The prospect of teaching Native American artists how to screen print led Andy MacDougall to Canada's Yupon Territory, a place known for its hidden treasures. Find out how the workshop he conducted helped these craftsmen strike gold of their own.
The organizers had found a great location. Sundog Retreat, about 30 miles outside the capital city of Whitehorse, was situated on 160 wooded acres surrounded by snowcapped mountains. It overlooked the Yukon River near the south end of Lake Laberge, where a certain Mr. McGee from Plumtree, Tennessee met his fate along the famous Klondike trail back in 1898. The place turned out to have first-class accommodations, a large work area, and a gourmet cook who stuffed us morning, noon, and night. But the area where I'd be holding class wasn't much of a screen-printing shop. Basically, it contained nothing but a laundry sink and some tables.
Sundog Retreat was about 1300 miles from the nearest screen-printing supplier. If we ended up being successful with the workshop, and the participants wanted to continue with screen printing, they would face the same problems. Most lived in small, remote villages, some without power. So whatever solutions we devised for the workshop, they would become solutions for the participants if they set up for printing in their home studios.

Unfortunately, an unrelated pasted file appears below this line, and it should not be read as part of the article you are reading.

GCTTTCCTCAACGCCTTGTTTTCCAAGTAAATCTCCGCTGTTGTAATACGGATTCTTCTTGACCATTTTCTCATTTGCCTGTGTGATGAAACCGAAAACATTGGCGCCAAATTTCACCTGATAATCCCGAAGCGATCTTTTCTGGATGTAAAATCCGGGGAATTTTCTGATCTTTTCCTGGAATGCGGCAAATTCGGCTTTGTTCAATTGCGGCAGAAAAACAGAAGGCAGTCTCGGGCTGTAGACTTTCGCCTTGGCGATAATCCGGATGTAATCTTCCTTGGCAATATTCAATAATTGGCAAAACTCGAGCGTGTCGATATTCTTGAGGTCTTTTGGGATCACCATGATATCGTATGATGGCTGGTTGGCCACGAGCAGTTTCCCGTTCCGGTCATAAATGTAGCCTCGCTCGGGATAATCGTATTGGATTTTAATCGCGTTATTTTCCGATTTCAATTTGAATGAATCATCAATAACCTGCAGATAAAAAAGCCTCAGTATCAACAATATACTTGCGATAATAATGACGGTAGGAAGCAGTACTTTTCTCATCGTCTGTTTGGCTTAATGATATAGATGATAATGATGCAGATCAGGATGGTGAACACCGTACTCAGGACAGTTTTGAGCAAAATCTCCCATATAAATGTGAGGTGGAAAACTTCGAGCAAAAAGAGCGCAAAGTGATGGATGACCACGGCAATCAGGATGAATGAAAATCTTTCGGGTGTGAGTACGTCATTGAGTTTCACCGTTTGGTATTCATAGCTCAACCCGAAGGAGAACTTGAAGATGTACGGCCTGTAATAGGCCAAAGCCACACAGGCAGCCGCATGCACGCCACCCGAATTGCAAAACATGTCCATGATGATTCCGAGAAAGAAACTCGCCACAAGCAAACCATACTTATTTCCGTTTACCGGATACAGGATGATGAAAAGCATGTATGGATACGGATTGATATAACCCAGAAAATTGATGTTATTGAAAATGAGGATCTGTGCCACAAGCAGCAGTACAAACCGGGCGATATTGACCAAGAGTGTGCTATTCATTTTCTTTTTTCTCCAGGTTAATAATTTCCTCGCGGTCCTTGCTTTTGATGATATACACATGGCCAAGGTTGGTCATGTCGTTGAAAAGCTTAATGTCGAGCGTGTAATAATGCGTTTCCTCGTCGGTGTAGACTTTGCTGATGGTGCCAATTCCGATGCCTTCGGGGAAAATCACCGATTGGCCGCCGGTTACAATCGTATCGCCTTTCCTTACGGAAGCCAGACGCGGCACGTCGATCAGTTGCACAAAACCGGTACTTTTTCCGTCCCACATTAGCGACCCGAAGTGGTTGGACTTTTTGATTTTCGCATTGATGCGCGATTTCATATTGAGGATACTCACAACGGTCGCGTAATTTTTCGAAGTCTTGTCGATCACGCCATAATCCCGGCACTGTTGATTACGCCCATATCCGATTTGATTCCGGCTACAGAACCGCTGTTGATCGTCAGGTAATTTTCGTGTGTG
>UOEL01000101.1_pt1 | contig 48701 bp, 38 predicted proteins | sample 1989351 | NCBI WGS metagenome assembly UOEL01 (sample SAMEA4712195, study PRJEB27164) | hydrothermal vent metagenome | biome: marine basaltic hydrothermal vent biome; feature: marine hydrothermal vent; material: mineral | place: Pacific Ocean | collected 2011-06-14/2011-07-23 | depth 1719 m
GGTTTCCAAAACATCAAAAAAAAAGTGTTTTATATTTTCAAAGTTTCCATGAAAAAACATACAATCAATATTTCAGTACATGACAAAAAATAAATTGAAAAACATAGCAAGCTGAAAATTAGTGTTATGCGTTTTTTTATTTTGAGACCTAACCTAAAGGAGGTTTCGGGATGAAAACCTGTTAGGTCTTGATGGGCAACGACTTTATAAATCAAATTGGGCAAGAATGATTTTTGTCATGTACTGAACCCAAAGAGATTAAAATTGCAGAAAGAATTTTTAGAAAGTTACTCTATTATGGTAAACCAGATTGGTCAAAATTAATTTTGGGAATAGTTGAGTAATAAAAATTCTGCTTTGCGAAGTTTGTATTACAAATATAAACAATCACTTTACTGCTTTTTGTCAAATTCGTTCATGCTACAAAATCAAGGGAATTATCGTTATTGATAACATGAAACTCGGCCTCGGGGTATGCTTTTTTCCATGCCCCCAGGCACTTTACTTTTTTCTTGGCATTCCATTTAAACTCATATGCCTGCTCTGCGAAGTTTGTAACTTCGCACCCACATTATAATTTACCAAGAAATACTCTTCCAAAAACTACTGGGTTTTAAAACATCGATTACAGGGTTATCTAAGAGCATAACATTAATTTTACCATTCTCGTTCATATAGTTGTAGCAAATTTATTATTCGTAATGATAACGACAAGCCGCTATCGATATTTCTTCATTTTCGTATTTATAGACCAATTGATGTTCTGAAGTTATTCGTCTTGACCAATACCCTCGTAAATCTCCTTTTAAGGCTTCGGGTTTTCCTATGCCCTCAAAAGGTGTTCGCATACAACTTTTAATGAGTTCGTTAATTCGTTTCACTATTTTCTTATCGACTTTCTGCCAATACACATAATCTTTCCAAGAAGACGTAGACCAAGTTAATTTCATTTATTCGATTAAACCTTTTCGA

Luckily, there have been some improvements to the transportation systems serving the North since the days of the gold rush. Supplies and equipment used to go via steamer out of San Francisco or Seattle to Skagway, Alaska, then over the historic White Pass and Yukon narrow gauge railway, then on backpack, dogsled, or paddle wheeler on the river system. Today, goods move more quickly on trucks and highways. We just had to fit everything we needed into a big box.
I started by designing and building two tabletop vacuum print tables, one jig table for three-dimensional objects, and a simple, one-color T-shirt press. Each participant also got a set of plans for constructing these tables from easily found materials. Our hosts volunteered the use of a vacuum cleaner to provide suction for the tables. Working with Willox Graphics, a supplier in Vancouver, we also got water-resistant photoemulsion, a scoop coater, squeegees, inks, properly stretched screens, reclaiming materials, Rubylith, tech and opaquing pens, and an X-Acto knife for each participant. I gathered paper and print samples at my end, plus 10 instruction manuals. Everything was strapped to a pallet and shipped by truck two weeks before my arrival.
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